The famous Pine State Biscuits at Portland Farmers Market at Portland State University every Saturday, March 19 – December 17th. This is where it all started before its expansion to 2 store front locations. I tried them at one of their store fronts.
I didn’t know there was such a large variety of cherries (Portland Farmers Market at Portland State University)…
Lavender from a lavender vendor featuring all lavender infused jams at the Portland Farmers Market at Portland State University. I wish Vancouver Farmers Markets sold lavender that looked this healthy!
Pearl Bakery is a beloved Portland bakery with a store front, but they also have a stand at the Portland Farmers Market at Portland State University.
Ruby Jewel Scoops (Portland Farmers Market at Portland State University) is an all natural handmade ice cream sandwich food cart. You bet I had one… or three. How could I deny Lemon Cookie with Honey Lavender, or Dark Chocolate Cookie with Salted Caramel, or even the standard Chocolate Chip Cookie with Vanilla Bean? I couldn’t resist.
The Waffle Window (SE 36th Ave. and SE Hawthorne Blvd) is literally a hole in a brick wall. It’s a local favourite in a random location at the back of a building. It’s only a take out window with an outdoor seating area in the back.
The Three B (Bacon, Brie, Basil) Waffle with pepper bacon, slices of brie and fresh basil, served with home made peach jam ($4.50), and the Farm Fusion Waffle with balsamic baked mushrooms and onions, roasted red pepper, spinach, tomato, and lemon-thyme marinated chevre ($4) caught my interest. The sweet waffles sounded more ordinary.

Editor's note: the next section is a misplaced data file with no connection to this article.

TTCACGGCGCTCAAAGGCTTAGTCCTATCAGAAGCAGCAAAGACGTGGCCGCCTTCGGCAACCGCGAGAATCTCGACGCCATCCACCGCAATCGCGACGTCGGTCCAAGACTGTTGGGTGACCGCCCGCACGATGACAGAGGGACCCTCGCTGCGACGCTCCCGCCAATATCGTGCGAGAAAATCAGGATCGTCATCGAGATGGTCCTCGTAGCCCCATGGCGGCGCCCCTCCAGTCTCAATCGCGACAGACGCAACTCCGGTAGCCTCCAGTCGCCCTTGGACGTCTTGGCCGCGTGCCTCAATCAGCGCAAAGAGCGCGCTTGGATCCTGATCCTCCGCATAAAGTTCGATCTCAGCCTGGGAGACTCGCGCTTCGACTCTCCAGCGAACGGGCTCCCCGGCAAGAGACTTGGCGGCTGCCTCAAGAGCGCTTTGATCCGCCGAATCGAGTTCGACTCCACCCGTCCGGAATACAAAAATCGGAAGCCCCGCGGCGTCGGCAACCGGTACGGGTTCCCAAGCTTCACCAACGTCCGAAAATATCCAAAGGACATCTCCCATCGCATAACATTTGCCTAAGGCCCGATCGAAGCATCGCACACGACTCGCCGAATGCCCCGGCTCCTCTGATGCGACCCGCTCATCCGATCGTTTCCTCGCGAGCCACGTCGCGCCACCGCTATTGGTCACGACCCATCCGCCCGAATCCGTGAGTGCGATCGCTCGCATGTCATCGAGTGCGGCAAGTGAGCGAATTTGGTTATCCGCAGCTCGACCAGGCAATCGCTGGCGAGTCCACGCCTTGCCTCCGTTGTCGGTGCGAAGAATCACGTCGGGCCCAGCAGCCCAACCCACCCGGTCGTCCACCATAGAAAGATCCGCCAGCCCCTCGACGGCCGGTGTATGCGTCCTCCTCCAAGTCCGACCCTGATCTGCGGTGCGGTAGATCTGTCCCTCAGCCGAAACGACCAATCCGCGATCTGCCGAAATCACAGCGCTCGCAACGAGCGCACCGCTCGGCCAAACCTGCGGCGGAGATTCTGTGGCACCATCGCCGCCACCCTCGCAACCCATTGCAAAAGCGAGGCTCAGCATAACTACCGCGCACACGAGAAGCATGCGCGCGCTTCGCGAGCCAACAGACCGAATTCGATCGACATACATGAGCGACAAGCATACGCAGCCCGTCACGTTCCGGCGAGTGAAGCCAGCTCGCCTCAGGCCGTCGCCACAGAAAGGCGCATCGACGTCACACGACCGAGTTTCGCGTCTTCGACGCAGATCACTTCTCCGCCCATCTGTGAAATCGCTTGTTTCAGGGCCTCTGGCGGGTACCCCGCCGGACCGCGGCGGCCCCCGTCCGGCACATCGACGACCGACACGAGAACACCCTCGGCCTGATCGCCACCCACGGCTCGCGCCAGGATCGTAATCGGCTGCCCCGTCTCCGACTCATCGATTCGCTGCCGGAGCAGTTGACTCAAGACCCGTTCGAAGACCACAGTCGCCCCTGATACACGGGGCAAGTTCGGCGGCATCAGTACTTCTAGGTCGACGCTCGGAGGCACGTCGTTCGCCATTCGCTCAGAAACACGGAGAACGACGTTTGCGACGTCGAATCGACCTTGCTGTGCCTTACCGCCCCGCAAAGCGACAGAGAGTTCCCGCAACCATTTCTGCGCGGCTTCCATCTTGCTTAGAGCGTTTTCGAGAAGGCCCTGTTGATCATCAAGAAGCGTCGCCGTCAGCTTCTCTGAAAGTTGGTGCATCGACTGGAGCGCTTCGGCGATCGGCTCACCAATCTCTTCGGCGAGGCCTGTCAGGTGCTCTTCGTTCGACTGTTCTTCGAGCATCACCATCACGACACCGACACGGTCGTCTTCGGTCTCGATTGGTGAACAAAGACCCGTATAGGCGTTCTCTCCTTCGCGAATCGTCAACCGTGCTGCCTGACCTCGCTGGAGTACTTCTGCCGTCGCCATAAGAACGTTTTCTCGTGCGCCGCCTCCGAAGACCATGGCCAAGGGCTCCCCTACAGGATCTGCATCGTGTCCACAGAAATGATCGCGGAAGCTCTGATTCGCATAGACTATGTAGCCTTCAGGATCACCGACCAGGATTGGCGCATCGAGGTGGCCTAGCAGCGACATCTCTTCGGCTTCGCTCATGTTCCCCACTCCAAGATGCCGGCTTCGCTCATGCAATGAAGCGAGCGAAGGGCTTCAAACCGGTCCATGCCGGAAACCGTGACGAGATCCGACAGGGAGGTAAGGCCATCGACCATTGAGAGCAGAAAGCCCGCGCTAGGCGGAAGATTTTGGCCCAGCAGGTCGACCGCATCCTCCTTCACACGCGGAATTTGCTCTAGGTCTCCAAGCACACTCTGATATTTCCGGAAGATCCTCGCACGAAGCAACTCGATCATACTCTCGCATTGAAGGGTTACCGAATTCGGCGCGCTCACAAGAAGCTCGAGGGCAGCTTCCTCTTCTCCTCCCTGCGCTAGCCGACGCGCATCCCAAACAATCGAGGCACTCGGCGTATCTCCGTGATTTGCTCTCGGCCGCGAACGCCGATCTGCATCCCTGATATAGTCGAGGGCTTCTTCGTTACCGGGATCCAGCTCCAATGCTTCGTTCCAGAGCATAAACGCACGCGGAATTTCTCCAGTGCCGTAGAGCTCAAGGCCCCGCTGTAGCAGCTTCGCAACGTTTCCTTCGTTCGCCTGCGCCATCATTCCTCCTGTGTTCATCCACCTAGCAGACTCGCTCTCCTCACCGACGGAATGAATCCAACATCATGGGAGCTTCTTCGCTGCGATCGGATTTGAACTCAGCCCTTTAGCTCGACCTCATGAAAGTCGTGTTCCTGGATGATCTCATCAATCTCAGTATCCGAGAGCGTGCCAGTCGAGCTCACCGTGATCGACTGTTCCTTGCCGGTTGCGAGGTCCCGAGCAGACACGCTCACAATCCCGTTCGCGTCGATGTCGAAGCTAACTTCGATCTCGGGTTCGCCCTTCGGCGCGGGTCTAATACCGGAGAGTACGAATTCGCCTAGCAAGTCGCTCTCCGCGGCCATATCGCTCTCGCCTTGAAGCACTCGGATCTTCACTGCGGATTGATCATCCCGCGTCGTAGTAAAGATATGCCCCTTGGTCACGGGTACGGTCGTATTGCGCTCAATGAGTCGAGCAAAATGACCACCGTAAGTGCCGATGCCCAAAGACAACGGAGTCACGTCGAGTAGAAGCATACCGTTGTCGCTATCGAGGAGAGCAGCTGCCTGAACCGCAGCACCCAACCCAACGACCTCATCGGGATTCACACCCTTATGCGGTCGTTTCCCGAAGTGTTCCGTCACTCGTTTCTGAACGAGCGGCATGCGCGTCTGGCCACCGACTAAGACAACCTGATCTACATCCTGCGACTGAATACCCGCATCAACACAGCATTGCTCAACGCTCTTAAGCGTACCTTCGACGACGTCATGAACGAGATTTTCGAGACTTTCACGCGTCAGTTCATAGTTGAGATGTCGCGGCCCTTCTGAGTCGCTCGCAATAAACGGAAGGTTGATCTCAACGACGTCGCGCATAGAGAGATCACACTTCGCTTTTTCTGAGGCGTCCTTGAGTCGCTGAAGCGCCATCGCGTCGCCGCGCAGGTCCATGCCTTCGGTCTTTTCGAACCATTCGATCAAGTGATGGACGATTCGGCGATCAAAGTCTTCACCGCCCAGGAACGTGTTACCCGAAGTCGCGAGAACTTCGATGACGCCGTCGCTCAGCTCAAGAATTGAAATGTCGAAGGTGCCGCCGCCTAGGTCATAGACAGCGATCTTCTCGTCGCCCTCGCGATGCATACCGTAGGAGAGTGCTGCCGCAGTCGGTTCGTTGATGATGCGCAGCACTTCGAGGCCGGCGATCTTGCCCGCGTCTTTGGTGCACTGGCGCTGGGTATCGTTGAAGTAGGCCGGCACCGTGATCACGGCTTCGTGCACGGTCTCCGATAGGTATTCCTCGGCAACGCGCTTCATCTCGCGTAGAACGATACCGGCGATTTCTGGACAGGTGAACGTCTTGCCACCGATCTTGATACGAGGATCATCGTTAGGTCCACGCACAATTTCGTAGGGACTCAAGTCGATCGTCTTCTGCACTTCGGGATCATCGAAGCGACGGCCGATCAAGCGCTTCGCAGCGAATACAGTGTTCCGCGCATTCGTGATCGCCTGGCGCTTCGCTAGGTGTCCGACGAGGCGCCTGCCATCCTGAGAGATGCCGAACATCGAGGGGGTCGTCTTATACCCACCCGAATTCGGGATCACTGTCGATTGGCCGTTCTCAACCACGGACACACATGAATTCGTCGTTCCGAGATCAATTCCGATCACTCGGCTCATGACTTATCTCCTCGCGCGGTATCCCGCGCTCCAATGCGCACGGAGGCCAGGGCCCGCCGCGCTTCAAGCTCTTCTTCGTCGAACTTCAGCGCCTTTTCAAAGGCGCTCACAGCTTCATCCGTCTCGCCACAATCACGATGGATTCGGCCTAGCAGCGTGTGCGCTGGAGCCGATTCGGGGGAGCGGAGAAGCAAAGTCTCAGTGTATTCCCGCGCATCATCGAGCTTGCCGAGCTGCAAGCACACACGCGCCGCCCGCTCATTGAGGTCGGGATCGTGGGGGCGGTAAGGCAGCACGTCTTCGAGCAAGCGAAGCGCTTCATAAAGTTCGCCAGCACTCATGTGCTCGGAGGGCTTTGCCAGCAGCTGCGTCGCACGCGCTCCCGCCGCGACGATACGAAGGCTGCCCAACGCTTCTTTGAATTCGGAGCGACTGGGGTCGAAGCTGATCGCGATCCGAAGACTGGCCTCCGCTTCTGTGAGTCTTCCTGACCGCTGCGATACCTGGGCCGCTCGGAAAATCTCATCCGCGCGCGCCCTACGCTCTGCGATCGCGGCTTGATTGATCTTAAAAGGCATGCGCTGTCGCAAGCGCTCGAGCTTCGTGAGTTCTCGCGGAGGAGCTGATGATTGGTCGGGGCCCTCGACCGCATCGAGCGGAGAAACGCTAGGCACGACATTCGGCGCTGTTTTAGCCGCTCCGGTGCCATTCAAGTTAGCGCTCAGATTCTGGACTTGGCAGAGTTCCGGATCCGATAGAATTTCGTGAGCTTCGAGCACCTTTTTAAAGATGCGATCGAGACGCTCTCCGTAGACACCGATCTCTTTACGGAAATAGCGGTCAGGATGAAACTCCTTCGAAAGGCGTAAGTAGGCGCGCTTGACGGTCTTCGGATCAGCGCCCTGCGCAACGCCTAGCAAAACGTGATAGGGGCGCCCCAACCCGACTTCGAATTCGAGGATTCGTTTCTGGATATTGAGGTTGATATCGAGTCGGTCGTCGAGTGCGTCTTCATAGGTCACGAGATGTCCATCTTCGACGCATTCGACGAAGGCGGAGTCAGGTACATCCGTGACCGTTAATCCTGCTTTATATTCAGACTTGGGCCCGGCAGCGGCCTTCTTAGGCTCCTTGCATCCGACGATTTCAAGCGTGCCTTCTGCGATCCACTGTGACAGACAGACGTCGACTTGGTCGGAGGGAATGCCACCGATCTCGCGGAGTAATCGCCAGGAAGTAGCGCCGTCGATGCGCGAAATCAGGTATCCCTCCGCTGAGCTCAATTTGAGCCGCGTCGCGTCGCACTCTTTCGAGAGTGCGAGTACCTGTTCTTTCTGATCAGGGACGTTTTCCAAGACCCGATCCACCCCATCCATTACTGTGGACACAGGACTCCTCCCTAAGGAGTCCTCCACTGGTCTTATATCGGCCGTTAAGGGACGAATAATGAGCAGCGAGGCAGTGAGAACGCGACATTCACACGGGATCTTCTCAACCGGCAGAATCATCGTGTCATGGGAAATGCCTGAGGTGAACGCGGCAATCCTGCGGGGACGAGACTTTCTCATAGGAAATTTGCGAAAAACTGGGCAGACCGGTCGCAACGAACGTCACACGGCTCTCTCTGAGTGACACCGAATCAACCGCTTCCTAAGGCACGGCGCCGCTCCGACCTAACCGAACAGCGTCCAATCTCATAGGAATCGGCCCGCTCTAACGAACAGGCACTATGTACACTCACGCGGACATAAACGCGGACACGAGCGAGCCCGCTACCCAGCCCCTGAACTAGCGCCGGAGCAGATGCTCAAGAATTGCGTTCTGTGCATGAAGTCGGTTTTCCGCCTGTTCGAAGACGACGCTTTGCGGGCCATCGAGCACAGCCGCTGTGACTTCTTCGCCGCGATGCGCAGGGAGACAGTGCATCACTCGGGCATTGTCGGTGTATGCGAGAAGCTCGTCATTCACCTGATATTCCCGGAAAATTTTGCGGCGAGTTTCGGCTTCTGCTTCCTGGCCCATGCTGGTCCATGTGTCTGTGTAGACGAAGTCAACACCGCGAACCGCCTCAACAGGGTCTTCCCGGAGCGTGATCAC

Green Tea Mint Lemonade is their house specialty. Fresh lemon juice, mint, sugar, water and green tea ($2). It was a refreshing ice cold lemonade with a very subtle hint of mint, and I couldn’t really taste the green tea. It’s a bit sweet for me.
The Berry Bliss Waffle – The Original Summer special! Fresh, local, seasonal berries with whipped cream and berry coulis ($4). The berries change with the season so expect anything from strawberries & raspberries to marions and logans. Believe it or not, I actually didn’t try a waffle. I was saving room for something else. I know. But, next time!
The Lunch @the Box menu was about twice the size of their breakfast menu. It featured a LiL Mo (Double beef, double cheddar cheese, four strip of bacon, ketchup & mayo. NO veggies! $8), the Monstrosity (A LiL Mo with two Texas toast grilled cheese sandwiches instead of a bun $10), and a Burgermeister (Two all beef patties, two slices of American cheese, grilled onions, lettuce & pickles smothered in Thousand Island dressing on a three piece bun $7). Everything sounded like Diners, Drive-Ins, and Dives material. A delicious heart attack.
Cackalack’s Hot Chicken Shack (1930 NE Everett St.) is a less obvious choice for fried chicken and biscuit sandwiches, but it’s well liked by locals. With home made sausage gravy, biscuits, grits, pickles and more, it’s supposed to bring the Southern goodness of Nashville to Portland, Oregon.
Boolkogi Taco Korean BBQ (SW 5th & Oak St.) similar to Vancouver’s Coma Food Truck in offerings.
Fairy Floss Northwest is at the Portland Saturday & Sunday Market on 45 SW Ankeny Street. It’s a new spin on cotton candy. It’s organic, all natural and made with pure cane sugar with unique flavours like Birthday Cake, Rum & Cola, Mint Chip Ice Cream, and Earl Grey with Honey & Lemon ($3.50 a cone).
Strawberry Milkshakes – 4/6
- I tried the milkshakes and the ice cream was a bit melted… lol j/k! I only eat display food when it’s fresh.